Cardiovascular disease is the leading cause of death among veterans enrolled in the Veterans Health Administration (VHA), and it is also a major component of the VHA's operating costs. In recent years, VHA has undertaken numerous quality-of-care initiatives to improve health outcomes in patients with heart disease. Simultaneously, fiscal pressures on VA's clinical operations have increased, and the VHA's is increasingly compelled to optimize the value of its health care (i.e., improve outcomes while conserving limited resources). While VHA continuously collects and reports numerous process-of-care quality measures to assess clinical performance across VA medical centers (VAMCs), there is much less known about cardiovascular outcomes and costs of care at the VAMC level. This absence of information prevents VHA leadership from having a clear picture of the comparative performance of VAMCs in providing high-quality cardiovascular care that maximizes value. Our multi-disciplinary team of highly experienced investigators in cardiovascular outcomes and economics proposes to compare the outcomes and costs of care for two widely prevalent and high-cost cardiovascular conditions-ischemic heart disease (IHD) and chronic heart failure (CHF)-across the VA's 150 VAMCs from fiscal year 2010 to 2014.
The specific aims of the research project are: (1) to identify the VAMCs that consistently produced excellent risk-adjusted health outcomes for veterans with IHD and CHF during this five-year period and quantify the costs of care associated with producing these outcomes; (2) to identify and quantify the structural aspects of CHF/IHD care at these VAMCs that are most conducive to optimal outcomes and economic efficiency, with a particular focus on the influence of the local frequency of several high-cost components of care, including: cardiovascular imaging, implantable device utilization, off-station major cardiovascular care, and non-elective hospitalizations; and (3) to explore in depth the key clinical, programmatic, and leadership, and factors that produced these outcomes via interviews with the leadership and clinical providers at that nation's top-performing and low-performing VAMCs. To address these research aims, we will combine data from the VA's National Patient Care Databases, the VA's Decision Support System National Data Extract databases, and the VA's Fee Basis Care Database-all housed at the VA's Corporate Data Warehouse. Additional data will be obtained from the American Hospital Association's Annual Hospital Survey and from the VA/Centers for Medicare and Medicaid Services data available from the VA Information Resource Center. Multivariable statistical analyses using hierarchical generalized linear models will be conducted to investigate hospital-level outcomes and costs of cardiovascular care while controlling for key differences across VAMCs in their CHF and IHD patient populations. We will follow this quantitative analysis with a qualitative assessment of information collected in a series of telephone-based interviews with administrative and clinical leadership as well as front-line clinicians at the top 5 VAMCs and bottom 5 VAMCs in terms of cardiovascular care value. This grounded theory qualitative analysis will identify the key institutional, programmatic, and leadership factors that characteriz the nation's top-performing VA Medical Centers (VAMCs) in high-value IHD and CHF care, providing a critical blueprint to VA clinical and operations leaders seeking to improve cardiovascular care throughout the VA's health system. Our results subsequently will be communicated to key policy and clinical leaders in VA cardiology via the provider networks maintained by the VA's Chronic Heart Failure and Ischemic Heart Disease Quality Enhancement Research Initiatives (QUERIs), whose leaders will partner with the project's research team as co-investigators in the design and conduct of the study, as well as the dissemination of the research results.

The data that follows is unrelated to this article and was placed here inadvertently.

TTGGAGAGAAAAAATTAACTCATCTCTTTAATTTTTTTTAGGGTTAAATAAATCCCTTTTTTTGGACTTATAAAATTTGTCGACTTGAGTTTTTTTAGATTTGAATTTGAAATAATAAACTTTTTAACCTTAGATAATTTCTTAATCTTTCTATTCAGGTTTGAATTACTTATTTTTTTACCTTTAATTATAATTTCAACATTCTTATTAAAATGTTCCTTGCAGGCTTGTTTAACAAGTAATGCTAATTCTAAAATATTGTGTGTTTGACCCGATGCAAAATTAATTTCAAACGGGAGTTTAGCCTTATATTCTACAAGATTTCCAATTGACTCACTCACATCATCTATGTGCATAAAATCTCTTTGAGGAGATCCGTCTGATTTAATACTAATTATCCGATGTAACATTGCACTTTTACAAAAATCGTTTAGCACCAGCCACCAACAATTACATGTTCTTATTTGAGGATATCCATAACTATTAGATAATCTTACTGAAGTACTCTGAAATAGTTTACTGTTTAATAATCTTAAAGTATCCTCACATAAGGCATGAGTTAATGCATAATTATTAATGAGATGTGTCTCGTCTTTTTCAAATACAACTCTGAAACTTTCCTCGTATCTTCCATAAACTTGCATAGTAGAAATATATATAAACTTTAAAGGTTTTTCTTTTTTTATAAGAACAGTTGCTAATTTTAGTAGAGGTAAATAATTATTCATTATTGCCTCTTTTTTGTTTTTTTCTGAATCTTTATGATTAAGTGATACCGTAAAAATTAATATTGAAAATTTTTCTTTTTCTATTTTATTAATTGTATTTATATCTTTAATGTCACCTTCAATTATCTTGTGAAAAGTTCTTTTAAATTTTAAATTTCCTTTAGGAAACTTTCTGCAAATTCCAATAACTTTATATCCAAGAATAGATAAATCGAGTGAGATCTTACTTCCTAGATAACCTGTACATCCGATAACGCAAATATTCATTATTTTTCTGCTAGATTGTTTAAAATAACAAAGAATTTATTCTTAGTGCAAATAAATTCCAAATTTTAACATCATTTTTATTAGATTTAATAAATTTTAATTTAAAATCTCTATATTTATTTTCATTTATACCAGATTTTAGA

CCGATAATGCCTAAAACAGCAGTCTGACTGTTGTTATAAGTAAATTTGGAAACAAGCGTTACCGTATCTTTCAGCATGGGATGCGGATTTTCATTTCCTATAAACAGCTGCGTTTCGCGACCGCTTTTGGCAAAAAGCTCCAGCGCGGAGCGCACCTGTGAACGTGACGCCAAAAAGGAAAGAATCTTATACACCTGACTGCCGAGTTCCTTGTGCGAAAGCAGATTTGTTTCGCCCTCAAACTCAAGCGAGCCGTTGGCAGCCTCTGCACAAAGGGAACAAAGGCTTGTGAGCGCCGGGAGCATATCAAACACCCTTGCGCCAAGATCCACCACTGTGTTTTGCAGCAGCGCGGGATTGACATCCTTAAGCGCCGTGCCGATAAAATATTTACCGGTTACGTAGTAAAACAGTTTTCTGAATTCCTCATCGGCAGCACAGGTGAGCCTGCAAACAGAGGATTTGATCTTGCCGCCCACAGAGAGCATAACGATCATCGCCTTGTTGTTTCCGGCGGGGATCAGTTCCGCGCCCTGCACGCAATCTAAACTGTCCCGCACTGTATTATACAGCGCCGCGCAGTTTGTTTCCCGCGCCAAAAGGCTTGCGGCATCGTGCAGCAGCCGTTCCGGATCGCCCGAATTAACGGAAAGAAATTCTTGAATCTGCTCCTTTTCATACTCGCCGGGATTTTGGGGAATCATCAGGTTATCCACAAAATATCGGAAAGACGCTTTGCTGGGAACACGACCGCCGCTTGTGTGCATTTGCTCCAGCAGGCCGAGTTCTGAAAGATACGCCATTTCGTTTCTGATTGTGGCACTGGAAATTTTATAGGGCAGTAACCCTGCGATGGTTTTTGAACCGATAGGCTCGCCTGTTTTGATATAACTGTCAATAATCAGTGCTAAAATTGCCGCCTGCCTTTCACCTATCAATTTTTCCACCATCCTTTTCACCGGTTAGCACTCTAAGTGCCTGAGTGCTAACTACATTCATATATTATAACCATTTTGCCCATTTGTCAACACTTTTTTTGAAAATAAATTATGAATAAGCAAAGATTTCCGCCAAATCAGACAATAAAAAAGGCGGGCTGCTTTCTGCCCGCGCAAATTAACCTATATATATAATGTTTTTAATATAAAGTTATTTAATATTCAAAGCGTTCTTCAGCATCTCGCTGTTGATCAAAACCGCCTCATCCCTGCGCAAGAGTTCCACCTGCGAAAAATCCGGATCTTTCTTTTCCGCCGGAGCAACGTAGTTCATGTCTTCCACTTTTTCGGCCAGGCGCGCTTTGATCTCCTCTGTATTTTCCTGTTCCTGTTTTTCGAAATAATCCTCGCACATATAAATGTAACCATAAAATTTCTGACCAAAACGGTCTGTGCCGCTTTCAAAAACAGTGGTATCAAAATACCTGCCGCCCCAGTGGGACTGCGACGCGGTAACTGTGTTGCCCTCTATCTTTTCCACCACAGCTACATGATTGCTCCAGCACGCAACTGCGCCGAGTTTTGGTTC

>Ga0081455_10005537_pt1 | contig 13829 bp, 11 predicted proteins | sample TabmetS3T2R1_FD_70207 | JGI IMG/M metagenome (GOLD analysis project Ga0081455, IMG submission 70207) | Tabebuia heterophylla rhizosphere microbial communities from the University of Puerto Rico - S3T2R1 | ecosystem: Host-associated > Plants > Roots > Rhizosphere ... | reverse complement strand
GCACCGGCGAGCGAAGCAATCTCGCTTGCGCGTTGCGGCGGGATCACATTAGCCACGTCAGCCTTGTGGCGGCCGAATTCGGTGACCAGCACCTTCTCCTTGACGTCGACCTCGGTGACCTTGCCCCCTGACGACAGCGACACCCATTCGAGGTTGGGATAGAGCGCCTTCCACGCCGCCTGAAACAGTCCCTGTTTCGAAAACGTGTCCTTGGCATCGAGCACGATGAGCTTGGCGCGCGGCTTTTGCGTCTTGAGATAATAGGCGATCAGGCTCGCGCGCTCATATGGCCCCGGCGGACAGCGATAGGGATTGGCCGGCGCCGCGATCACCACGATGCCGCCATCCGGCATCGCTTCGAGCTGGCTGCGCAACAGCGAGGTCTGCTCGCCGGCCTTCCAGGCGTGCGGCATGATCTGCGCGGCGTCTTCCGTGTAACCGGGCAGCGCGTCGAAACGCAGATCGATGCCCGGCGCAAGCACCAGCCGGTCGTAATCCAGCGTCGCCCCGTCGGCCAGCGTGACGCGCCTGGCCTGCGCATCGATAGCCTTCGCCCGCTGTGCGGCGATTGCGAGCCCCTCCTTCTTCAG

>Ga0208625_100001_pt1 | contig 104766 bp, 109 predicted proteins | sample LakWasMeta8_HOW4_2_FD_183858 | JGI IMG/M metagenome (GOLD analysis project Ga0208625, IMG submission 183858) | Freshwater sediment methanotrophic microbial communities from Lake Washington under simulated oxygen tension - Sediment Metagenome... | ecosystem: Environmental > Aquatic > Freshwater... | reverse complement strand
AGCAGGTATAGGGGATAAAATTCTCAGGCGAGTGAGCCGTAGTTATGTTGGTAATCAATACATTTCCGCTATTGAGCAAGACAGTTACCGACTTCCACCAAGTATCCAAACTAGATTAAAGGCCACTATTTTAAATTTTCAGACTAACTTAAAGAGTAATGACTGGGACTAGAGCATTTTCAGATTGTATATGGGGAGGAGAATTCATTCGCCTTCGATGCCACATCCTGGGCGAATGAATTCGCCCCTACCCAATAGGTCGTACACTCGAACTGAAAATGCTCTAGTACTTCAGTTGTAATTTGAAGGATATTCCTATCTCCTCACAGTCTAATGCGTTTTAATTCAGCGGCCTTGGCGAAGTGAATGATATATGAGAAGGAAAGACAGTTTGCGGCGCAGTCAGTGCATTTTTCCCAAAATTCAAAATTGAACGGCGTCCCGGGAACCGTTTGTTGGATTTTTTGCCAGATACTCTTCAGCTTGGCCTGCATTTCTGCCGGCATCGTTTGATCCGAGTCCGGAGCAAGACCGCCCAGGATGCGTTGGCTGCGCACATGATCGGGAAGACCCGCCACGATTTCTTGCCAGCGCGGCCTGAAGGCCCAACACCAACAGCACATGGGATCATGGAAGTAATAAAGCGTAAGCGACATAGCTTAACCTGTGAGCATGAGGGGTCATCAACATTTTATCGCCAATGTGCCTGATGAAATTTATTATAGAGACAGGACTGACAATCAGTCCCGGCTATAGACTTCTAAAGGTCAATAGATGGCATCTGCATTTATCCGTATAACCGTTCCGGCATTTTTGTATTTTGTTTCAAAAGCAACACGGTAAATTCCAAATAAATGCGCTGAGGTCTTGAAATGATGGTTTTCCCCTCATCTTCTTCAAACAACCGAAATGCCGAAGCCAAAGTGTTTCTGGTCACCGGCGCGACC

Cardiovascular disease is the leading cause of death and a major source of operating costs in the Veterans Health Administration. However there is little known about how VAMCs compare in their cardiovascular outcomes and costs of care, and this knowledge gap inhibits VHA leadership's ability to optimize cardiovascular care value. To address this knowledge gap, our multi-disciplinary investigator team will compare the outcomes and costs of cardiovascular care across the VA's 150 VAMCs from 2010 to 2014. Our specific aims are: (1) to identify the VAMCs that consistently produced excellent risk-adjusted cardiovascular care outcomes and quantify the costs of care associated with producing these outcomes; (2) to quantify the structural aspects of cardiovascular care that produced optimal outcomes and economic efficiency, and (3) to explore in depth the key clinical, programmatic, and leadership factors that produced these outcomes via interviews with the leadership and clinical providers at that nation's top-performing and low-performing VAMCs.